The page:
In 1978, the Mormons received a new revelation allowing them to withdraw their longstanding policy of official discrimination against black people. Talking to Tim Russert today, Mitt Romney recalled his own emotional reaction:
"I can remember when, when I heard about the change being made. I was driving home from, I think, it was law school, but I was driving home, going through the Fresh Pond rotary in Cambridge, Massachusetts. I heard it on the radio, and I pulled over and, and literally wept. Even at this day it's emotional ... "
Touching. There is one small inconsistency in the tale which may or may not mean something. In 1978, Romney was not a law student. He had finished his joint JD/MBA at Harvard three years earlier, and was now a successful management consultant, about to change companies. There is a world of difference between being a graduate student and a wealthy businessman. We find it odd that he can be so specific about where he was on the road when he got the news, and so vague -- as in wrong -- about where he was in life.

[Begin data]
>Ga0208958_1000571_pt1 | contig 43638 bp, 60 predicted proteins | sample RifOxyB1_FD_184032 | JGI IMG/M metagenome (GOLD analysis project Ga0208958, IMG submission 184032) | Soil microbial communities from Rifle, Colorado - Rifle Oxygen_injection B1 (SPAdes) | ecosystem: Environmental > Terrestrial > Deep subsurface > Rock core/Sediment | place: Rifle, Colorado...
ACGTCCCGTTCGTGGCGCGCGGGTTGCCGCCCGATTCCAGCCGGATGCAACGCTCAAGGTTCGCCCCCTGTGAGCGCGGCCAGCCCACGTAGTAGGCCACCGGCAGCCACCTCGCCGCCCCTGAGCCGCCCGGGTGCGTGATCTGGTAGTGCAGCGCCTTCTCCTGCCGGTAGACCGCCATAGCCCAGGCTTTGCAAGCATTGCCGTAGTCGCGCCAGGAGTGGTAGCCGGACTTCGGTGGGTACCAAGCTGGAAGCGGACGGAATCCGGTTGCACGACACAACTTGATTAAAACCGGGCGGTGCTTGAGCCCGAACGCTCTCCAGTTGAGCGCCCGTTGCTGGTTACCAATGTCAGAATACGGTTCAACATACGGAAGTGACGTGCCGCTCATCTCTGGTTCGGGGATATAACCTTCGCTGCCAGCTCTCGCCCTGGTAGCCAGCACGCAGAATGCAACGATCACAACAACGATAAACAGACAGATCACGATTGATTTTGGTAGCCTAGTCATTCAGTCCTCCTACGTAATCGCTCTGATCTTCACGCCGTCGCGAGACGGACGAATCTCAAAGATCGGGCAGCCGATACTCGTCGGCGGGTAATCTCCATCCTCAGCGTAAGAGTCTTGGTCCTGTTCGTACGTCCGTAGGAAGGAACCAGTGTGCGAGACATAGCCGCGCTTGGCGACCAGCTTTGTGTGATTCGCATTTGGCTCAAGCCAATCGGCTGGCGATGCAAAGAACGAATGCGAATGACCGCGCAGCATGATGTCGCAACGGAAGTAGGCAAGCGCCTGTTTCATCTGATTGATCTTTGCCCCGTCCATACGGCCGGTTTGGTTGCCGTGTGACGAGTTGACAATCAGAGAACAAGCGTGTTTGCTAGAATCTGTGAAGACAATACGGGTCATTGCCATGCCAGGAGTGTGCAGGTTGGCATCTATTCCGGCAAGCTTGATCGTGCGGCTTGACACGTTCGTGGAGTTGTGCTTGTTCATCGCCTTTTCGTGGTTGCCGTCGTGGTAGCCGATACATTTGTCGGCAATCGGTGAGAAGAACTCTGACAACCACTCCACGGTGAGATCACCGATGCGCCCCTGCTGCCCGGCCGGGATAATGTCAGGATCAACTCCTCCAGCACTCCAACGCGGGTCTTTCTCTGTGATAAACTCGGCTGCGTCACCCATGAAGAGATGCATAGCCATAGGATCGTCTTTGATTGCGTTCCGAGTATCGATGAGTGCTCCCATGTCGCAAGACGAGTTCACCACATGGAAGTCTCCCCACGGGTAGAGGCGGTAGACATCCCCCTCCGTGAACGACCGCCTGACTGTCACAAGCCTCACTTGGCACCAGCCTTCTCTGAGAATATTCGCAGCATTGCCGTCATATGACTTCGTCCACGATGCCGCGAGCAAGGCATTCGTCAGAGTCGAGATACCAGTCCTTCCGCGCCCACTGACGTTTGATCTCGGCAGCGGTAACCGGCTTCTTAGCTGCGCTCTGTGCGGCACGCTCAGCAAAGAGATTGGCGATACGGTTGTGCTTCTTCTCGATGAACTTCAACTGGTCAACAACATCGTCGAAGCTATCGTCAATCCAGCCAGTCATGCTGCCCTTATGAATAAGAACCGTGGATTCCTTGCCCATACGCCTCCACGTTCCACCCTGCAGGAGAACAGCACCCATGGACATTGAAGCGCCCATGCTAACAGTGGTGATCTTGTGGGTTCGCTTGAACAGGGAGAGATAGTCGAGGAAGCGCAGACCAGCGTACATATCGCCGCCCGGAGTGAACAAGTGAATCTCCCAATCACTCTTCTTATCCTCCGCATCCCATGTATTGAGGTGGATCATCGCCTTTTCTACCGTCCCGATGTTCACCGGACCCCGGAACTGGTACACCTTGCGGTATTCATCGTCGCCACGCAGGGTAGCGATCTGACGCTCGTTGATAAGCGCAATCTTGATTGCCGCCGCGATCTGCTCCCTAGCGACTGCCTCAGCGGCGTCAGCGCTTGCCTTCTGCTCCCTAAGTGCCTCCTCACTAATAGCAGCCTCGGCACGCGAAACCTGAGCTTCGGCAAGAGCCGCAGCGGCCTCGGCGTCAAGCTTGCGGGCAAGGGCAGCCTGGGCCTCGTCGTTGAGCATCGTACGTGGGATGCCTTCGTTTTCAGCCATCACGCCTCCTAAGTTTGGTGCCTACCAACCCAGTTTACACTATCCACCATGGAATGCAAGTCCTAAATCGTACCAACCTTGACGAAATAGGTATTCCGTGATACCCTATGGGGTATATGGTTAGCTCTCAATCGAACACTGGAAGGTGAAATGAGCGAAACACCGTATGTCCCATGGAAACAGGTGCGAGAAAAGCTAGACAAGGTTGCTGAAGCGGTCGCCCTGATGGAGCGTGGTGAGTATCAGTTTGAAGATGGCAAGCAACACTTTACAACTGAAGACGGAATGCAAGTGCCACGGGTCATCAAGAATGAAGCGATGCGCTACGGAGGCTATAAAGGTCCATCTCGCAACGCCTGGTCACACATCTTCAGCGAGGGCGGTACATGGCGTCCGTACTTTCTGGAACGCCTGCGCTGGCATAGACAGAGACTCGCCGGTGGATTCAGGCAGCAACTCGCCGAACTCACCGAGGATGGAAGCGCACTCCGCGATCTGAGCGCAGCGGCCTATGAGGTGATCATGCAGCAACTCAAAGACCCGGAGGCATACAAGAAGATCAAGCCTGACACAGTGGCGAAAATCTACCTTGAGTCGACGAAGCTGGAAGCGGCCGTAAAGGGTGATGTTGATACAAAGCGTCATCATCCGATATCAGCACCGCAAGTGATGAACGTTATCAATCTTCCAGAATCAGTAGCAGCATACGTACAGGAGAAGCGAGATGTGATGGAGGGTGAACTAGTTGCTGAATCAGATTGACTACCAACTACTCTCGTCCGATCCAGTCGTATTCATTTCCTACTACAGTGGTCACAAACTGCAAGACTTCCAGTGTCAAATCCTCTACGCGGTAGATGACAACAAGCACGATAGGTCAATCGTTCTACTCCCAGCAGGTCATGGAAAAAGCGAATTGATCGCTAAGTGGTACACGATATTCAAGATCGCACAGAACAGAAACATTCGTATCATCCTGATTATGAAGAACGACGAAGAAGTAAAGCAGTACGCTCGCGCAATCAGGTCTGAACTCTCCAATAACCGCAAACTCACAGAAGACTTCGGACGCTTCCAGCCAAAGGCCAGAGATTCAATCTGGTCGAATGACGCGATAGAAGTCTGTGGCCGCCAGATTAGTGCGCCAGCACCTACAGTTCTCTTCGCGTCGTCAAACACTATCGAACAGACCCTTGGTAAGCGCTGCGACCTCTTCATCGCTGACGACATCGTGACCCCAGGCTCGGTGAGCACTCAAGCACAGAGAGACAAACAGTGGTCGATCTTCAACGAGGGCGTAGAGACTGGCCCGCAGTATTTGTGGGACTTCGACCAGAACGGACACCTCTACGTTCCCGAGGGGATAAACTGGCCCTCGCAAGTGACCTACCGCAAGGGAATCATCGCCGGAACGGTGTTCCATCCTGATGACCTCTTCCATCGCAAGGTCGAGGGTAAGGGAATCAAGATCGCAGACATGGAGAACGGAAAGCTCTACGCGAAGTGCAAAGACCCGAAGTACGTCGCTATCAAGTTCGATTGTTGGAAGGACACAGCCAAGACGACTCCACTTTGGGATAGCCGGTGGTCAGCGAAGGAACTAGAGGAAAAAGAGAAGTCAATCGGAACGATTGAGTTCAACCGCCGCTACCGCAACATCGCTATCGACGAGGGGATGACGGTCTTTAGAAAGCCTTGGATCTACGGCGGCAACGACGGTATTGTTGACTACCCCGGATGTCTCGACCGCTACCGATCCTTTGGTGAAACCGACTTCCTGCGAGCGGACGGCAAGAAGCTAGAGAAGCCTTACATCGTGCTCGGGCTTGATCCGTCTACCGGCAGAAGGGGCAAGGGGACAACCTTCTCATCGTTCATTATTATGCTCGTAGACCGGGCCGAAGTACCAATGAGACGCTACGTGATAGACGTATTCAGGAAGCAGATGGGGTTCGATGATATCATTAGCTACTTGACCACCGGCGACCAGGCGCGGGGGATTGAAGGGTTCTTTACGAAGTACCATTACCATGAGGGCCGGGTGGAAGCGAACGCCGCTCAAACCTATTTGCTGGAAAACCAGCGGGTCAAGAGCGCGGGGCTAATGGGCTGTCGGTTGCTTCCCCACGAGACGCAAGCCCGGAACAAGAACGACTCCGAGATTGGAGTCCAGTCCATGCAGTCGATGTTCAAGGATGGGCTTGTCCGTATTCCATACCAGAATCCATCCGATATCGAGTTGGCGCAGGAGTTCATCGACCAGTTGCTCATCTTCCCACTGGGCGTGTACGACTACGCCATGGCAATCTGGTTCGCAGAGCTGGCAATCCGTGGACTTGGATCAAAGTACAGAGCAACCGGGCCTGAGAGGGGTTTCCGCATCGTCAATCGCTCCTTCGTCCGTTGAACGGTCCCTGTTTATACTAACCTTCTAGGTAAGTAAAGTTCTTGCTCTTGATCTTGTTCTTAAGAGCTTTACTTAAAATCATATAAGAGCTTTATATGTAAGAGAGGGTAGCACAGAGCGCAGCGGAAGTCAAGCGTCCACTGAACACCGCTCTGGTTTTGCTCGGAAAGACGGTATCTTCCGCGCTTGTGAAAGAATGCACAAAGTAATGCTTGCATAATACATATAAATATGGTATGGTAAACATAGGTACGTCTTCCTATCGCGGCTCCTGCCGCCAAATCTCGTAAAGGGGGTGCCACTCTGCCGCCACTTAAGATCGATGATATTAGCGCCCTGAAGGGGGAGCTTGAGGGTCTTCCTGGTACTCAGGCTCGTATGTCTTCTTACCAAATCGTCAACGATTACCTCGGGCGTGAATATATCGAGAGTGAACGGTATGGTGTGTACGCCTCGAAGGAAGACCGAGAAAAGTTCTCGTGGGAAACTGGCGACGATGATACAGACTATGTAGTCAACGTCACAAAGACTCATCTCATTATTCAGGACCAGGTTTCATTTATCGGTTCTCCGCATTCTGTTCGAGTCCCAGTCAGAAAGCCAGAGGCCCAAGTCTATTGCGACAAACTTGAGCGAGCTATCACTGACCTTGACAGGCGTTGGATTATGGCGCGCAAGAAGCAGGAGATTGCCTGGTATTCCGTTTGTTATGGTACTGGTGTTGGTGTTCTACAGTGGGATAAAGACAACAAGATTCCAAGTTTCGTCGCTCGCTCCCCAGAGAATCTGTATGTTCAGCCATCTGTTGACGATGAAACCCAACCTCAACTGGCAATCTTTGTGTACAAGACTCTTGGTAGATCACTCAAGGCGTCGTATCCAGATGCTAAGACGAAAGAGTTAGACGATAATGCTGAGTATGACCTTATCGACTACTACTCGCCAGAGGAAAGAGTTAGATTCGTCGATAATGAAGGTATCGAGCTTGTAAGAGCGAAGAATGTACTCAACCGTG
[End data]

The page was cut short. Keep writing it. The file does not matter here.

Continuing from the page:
Does it matter? Maybe not. But Romney, who in the interview speaks movingly of his parents' commitment to civil rights during the 1960s, is not known to have taken any stand, publicly or privately, against the entrenched racism of his own faith community. A casual listener, hearing the story as Romney tells it, may well think, "What do you expect? He was just a kid, a grad student -- what difference could his stand have made?"
But consider who he really was: the 31-year-old son of a former Michigan governor, Presidential candidate and Nixon cabinet member; a graduate of the LDS's own flagship school, and of America's most prestigious university; and (we'll say this part again) rich. It is entirely possible that Romney's voice could have made a difference in the LDS's internal deliberations.
It bothers us less that Romney was silent then, however, than that he seems a little cagey -- even deceptive -- about it now. But then, consistency is not one of Mitt's virtues, is it?